Constantine the Great is known in history as the first Roman Emperor to convert to Christianity. However, legends and archaeological evidence suggest a different story– it seems that Constantine had a secret about his faith which was hidden for centuries.
Constantine built many churches. He celebrated faith in one (Christian) God and his son Jesus by creating many of the greatest churches in the world, including: St. Peter’s in Rome, The Hagia Sophia in Constantinople, The Church of the Holy Sepulcher in Jerusalem, The Eleona on the Mount of Olives, The Church of the Nativity in Bethlehem, and others.
The spectacular Hagia Sophia, Istanbul. Credit: BigStockPhoto
Constantine became emperor in 306 AD and ruled for 31 years. According to tradition, just before the battle of the Milvian Bridge (Rome) in 312, he experienced a vision of a flaming cross with the inscription ''In his sign conquer''.
As the legends say, he understood it as a sign from the Christian God asking him to convert. Constantine believed that he would be awarded with unusual power, the support of a deity, and the greatest kingdom of the world if he followed through with the vision.
By the decree of Constantine Christianity became the official religion of Rome in 324. However, did he really become a true Christian, or was he just seeking the support of powerful bishops for political purposes?
The Christian Emperor of Rome
In the group of his closest advisors there were bishops such as Hosius, Lactantius, and Eusebius of Caesarea. He appointed a group of converted Christians to high positions in many parts of his empire. The Christian ministers had special privileges. He also extended many benefits to pagan priests who became Christian ministers. For example, they received monetary support from the Empire and didn't pay taxes.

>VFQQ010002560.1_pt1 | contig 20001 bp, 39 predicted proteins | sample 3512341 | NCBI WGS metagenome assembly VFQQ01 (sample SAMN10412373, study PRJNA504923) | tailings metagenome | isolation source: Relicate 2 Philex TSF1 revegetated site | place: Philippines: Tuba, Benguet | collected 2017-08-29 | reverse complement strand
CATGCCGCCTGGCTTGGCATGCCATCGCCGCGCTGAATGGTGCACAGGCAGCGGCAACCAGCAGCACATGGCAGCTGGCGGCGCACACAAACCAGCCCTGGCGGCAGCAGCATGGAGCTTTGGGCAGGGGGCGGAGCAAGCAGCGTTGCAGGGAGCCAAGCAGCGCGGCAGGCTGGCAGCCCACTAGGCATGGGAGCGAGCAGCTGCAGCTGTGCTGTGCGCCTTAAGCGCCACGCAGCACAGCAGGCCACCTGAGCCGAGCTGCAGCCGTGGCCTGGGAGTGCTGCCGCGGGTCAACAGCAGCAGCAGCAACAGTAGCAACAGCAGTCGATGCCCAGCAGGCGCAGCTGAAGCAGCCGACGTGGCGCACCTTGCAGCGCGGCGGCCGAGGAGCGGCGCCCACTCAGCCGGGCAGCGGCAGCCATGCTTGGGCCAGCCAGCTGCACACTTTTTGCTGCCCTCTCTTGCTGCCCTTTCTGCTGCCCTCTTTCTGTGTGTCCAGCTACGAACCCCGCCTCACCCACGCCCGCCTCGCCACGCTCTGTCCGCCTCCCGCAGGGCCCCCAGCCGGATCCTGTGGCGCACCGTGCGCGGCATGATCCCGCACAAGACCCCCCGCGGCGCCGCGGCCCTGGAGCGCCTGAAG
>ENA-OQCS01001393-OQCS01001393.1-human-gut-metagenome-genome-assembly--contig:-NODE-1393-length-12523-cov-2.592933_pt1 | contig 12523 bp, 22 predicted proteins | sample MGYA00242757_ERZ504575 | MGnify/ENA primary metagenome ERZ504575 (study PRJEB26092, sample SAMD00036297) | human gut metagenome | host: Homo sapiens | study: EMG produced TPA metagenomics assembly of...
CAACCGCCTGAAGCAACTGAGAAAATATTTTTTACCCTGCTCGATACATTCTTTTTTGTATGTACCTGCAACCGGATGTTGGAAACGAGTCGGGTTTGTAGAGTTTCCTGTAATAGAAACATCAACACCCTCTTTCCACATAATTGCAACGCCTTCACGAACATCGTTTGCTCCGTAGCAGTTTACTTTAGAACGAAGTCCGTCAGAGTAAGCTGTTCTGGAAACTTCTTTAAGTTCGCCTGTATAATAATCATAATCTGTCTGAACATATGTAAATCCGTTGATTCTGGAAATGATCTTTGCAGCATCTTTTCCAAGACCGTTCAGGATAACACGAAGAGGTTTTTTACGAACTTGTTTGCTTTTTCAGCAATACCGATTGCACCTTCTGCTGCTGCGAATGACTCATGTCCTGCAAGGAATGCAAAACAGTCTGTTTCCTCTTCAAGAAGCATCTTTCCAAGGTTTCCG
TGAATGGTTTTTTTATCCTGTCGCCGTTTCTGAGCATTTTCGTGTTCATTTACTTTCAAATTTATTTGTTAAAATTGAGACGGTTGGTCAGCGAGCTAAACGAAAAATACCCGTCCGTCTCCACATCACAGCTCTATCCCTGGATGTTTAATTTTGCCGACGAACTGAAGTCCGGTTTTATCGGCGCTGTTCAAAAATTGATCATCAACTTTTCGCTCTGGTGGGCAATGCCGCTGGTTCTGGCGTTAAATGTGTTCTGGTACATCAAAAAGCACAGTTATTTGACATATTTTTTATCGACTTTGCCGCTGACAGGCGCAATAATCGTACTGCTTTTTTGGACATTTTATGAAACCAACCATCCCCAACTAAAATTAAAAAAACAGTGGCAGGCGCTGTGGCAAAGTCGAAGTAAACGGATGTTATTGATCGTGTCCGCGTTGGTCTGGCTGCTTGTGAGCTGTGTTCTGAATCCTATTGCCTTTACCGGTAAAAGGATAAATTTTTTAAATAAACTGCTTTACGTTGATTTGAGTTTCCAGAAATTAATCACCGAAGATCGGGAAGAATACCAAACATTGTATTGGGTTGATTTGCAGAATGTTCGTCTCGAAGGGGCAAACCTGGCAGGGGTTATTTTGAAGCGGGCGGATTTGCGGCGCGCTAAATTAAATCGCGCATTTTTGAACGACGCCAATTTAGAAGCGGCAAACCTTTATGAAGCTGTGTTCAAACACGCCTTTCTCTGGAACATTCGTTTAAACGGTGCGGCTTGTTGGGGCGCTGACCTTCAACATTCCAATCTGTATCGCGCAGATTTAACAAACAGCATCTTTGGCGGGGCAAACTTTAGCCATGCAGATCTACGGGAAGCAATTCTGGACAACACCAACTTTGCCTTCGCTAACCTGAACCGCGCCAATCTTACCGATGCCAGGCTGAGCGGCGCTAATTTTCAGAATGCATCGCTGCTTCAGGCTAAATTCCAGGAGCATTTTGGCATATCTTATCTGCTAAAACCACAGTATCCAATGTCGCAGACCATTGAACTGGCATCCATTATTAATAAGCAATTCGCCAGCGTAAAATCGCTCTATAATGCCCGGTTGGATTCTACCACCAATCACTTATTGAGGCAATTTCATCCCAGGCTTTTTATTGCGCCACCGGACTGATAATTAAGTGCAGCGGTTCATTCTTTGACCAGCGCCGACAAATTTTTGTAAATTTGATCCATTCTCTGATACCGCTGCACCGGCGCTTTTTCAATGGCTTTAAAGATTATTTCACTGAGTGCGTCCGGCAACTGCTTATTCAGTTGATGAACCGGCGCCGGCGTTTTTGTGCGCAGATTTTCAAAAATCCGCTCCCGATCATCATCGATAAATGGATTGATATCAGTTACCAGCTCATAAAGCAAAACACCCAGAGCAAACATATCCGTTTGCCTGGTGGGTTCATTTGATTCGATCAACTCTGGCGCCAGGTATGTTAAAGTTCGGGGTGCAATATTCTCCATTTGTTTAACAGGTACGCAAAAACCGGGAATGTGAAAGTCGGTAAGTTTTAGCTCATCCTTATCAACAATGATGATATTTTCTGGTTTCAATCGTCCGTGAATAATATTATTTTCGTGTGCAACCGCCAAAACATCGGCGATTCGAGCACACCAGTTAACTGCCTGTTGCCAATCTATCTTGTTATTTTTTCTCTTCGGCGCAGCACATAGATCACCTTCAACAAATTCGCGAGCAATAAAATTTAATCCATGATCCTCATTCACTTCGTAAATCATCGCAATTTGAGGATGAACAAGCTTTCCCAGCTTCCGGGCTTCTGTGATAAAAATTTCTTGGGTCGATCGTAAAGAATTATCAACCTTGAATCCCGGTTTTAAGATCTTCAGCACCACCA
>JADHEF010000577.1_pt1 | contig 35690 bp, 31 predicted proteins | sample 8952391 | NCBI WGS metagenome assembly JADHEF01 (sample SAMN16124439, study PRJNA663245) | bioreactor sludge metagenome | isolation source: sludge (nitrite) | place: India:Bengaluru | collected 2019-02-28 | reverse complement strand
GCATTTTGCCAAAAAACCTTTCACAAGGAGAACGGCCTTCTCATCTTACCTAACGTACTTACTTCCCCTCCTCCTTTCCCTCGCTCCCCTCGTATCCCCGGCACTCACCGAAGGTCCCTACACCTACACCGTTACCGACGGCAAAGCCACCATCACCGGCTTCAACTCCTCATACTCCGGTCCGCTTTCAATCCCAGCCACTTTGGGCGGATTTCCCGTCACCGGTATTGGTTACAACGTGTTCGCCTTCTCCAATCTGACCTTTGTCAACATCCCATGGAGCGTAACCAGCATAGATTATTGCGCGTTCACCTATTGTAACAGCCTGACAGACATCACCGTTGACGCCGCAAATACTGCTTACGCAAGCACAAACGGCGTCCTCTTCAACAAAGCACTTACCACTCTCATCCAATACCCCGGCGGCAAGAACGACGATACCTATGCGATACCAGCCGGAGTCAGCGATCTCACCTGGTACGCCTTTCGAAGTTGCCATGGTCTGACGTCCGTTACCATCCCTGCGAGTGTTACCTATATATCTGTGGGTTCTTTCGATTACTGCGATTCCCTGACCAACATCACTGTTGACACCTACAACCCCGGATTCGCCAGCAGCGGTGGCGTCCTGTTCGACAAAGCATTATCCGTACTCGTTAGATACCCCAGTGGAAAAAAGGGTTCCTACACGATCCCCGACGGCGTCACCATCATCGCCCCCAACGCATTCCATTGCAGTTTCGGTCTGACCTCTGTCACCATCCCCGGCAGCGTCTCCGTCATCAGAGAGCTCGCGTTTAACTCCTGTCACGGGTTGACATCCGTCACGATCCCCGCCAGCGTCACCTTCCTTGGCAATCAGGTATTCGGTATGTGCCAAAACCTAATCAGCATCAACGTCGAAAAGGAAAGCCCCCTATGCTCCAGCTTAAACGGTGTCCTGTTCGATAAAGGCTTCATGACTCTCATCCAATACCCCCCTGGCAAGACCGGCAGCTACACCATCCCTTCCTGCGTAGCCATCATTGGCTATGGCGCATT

Eusebius in a modern imagining. ( Public Domain )
The bishops were a faithful army for the ruler, but apart from creating some laws, temples, and supporting the growing group of priests, Constantine didn't appear to be much of a Christian. He agreed with the bishops’ suggestions to legislate against magic and private divination. But if a change in these kinds of laws was not put forth by an influential bishop, Constantine wasn't interested in making the changes.
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By his decree many pagan temples were destroyed. For example, he ordered the destruction of the Temple of Aphrodite in Lebanon and many other ceremonial pagan places. It seems that he was interested in destroying some of the important places of pre-Christian cults, but at the same time destruction didn't apply to all of them.
In every decision to destroy a pagan temple it was written that the place could not exist because it was a site of misguided rites and ceremonies - a place of true obstinacy. He never outright banned pagan rituals like sacrifices, but only closed and destroyed important temples when the bishops felt the sites were dangerous to their own faith.
Apart from his political motives to support the growing army of priests, Constantine may have had a secret. What is more interesting, is that it seems that the bishop of Rome knew about it and supported him in this hidden aspect of his life. The truth was that Constantine outwardly supported the new religion but still worshiped the sun and pagan symbols.
The Baptism of Constantine, as imagined by students of Raphael. ( Public Domain )
A Christian who Worshiped the Sun?
Constantine grew up in the court of the emperor Constantine Chlorus, who was a Neoplatonist and a devotee of the Unconquered Sun. His mother, Empress Helena, was a Christian who traveled through the Middle East searching for key sites connected to Jesus.
According to ancient texts, she identified important places mentioned in the Bible. But young Constantine didn't appear to follow his mother's religious interests. He worshiped the sun, or was devoted to Mithraism.
Orthodox Bulgarian icon of Constantine and his mother, St. Helena. ( CC BY-SA 3.0 )
After his official conversion to Christianity in 312, Constantine built his triumphal arch in Rome. It is interesting that it wasn't dedicated to the symbols of Christianity, but to the Unconquered Sun. During his reign, he changed many aspects connected with pagan cults , but that doesn’t mean that he stopped the cultivation of old traditions.
He often named them differently, but still allowed for pagan practices in many ways. For example, in 321 Constantine legislated that the celebration of the Day of the Sun should be a state holiday – a day off for everyone.
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The Mysterious Column of Emperor Constantine
In 330, Constantine set up a statue which is a key to understanding his private beliefs. After decades of supporting Christianity, he appeared as a statue of the sun god in the forum. The column became the center of the Forum of Constantine, nowadays known as Cemberlitas Square in Istanbul.